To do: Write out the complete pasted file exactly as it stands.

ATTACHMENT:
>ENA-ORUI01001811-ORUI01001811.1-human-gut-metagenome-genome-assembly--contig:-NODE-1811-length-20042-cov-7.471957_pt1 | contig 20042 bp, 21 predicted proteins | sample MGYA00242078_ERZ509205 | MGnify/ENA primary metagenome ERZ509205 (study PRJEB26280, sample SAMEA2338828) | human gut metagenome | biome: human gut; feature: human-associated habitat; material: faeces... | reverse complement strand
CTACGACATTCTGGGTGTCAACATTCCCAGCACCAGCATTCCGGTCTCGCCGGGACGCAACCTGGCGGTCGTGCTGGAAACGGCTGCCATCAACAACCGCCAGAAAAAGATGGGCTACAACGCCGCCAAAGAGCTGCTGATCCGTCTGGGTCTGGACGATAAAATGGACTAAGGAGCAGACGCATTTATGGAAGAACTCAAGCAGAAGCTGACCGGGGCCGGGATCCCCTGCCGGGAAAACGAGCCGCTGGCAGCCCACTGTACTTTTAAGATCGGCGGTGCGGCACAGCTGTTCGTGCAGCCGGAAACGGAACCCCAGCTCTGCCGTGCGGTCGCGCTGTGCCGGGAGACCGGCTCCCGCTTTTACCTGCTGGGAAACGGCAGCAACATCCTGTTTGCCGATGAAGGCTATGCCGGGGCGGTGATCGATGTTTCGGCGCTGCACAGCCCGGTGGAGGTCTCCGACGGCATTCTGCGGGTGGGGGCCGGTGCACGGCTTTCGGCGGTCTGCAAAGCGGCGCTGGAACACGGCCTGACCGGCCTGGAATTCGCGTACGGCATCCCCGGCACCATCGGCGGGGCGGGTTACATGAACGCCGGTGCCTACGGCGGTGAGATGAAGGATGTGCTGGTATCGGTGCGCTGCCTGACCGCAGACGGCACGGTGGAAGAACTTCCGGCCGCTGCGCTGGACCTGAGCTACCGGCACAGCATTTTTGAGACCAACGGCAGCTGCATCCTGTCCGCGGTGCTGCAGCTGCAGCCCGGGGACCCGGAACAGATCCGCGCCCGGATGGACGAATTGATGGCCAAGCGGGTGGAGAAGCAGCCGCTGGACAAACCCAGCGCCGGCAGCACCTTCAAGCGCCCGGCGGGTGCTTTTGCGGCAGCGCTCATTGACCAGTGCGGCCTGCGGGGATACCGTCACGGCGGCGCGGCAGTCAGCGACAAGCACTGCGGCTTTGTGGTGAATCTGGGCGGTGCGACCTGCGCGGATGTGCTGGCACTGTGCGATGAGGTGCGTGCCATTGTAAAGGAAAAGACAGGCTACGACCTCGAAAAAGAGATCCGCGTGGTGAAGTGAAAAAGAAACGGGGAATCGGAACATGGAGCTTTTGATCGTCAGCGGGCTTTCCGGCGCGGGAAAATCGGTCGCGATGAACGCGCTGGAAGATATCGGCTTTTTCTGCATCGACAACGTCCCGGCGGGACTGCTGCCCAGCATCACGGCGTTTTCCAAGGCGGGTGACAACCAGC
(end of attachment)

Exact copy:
>ENA-ORUI01001811-ORUI01001811.1-human-gut-metagenome-genome-assembly--contig:-NODE-1811-length-20042-cov-7.471957_pt1 | contig 20042 bp, 21 predicted proteins | sample MGYA00242078_ERZ509205 | MGnify/ENA primary metagenome ERZ509205 (study PRJEB26280, sample SAMEA2338828) | human gut metagenome | biome: human gut; feature: human-associated habitat; material: faeces... | reverse complement strand
CTACGACATTCTGGGTGTCAACATTCCCAGCACCAGCATTCCGGTCTCGCCGGGACGCAACCTGGCGGTCGTGCTGGAAACGGCTGCCATCAACAACCGCCAGAAAAAGATGGGCTACAACGCCGCCAAAGAGCTGCTGATCCGTCTGGGTCTGGACGATAAAATGGACTAAGGAGCAGACGCATTTATGGAAGAACTCAAGCAGAAGCTGACCGGGGCCGGGATCCCCTGCCGGGAAAACGAGCCGCTGGCAGCCCACTGTACTTTTAAGATCGGCGGTGCGGCACAGCTGTTCGTGCAGCCGGAAACGGAACCCCAGCTCTGCCGTGCGGTCGCGCTGTGCCGGGAGACCGGCTCCCGCTTTTACCTGCTGGGAAACGGCAGCAACATCCTGTTTGCCGATGAAGGCTATGCCGGGGCGGTGATCGATGTTTCGGCGCTGCACAGCCCGGTGGAGGTCTCCGACGGCATTCTGCGGGTGGGGGCCGGTGCACGGCTTTCGGCGGTCTGCAAAGCGGCGCTGGAACACGGCCTGACCGGCCTGGAATTCGCGTACGGCATCCCCGGCACCATCGGCGGGGCGGGTTACATGAACGCCGGTGCCTACGGCGGTGAGATGAAGGATGTGCTGGTATCGGTGCGCTGCCTGACCGCAGACGGCACGGTGGAAGAACTTCCGGCCGCTGCGCTGGACCTGAGCTACCGGCACAGCATTTTTGAGACCAACGGCAGCTGCATCCTGTCCGCGGTGCTGCAGCTGCAGCCCGGGGACCCGGAACAGATCCGCGCCCGGATGGACGAATTGATGGCCAAGCGGGTGGAGAAGCAGCCGCTGGACAAACCCAGCGCCGGCAGCACCTTCAAGCGCCCGGCGGGTGCTTTTGCGGCAGCGCTCATTGACCAGTGCGGCCTGCGGGGATACCGTCACGGCGGCGCGGCAGTCAGCGACAAGCACTGCGGCTTTGTGGTGAATCTGGGCGGTGCGACCTGCGCGGATGTGCTGGCACTGTGCGATGAGGTGCGTGCCATTGTAAAGGAAAAGACAGGCTACGACCTCGAAAAAGAGATCCGCGTGGTGAAGTGAAAAAGAAACGGGGAATCGGAACATGGAGCTTTTGATCGTCAGCGGGCTTTCCGGCGCGGGAAAATCGGTCGCGATGAACGCGCTGGAAGATATCGGCTTTTTCTGCATCGACAACGTCCCGGCGGGACTGCTGCCCAGCATCACGGCGTTTTCCAAGGCGGGTGACAACCAGC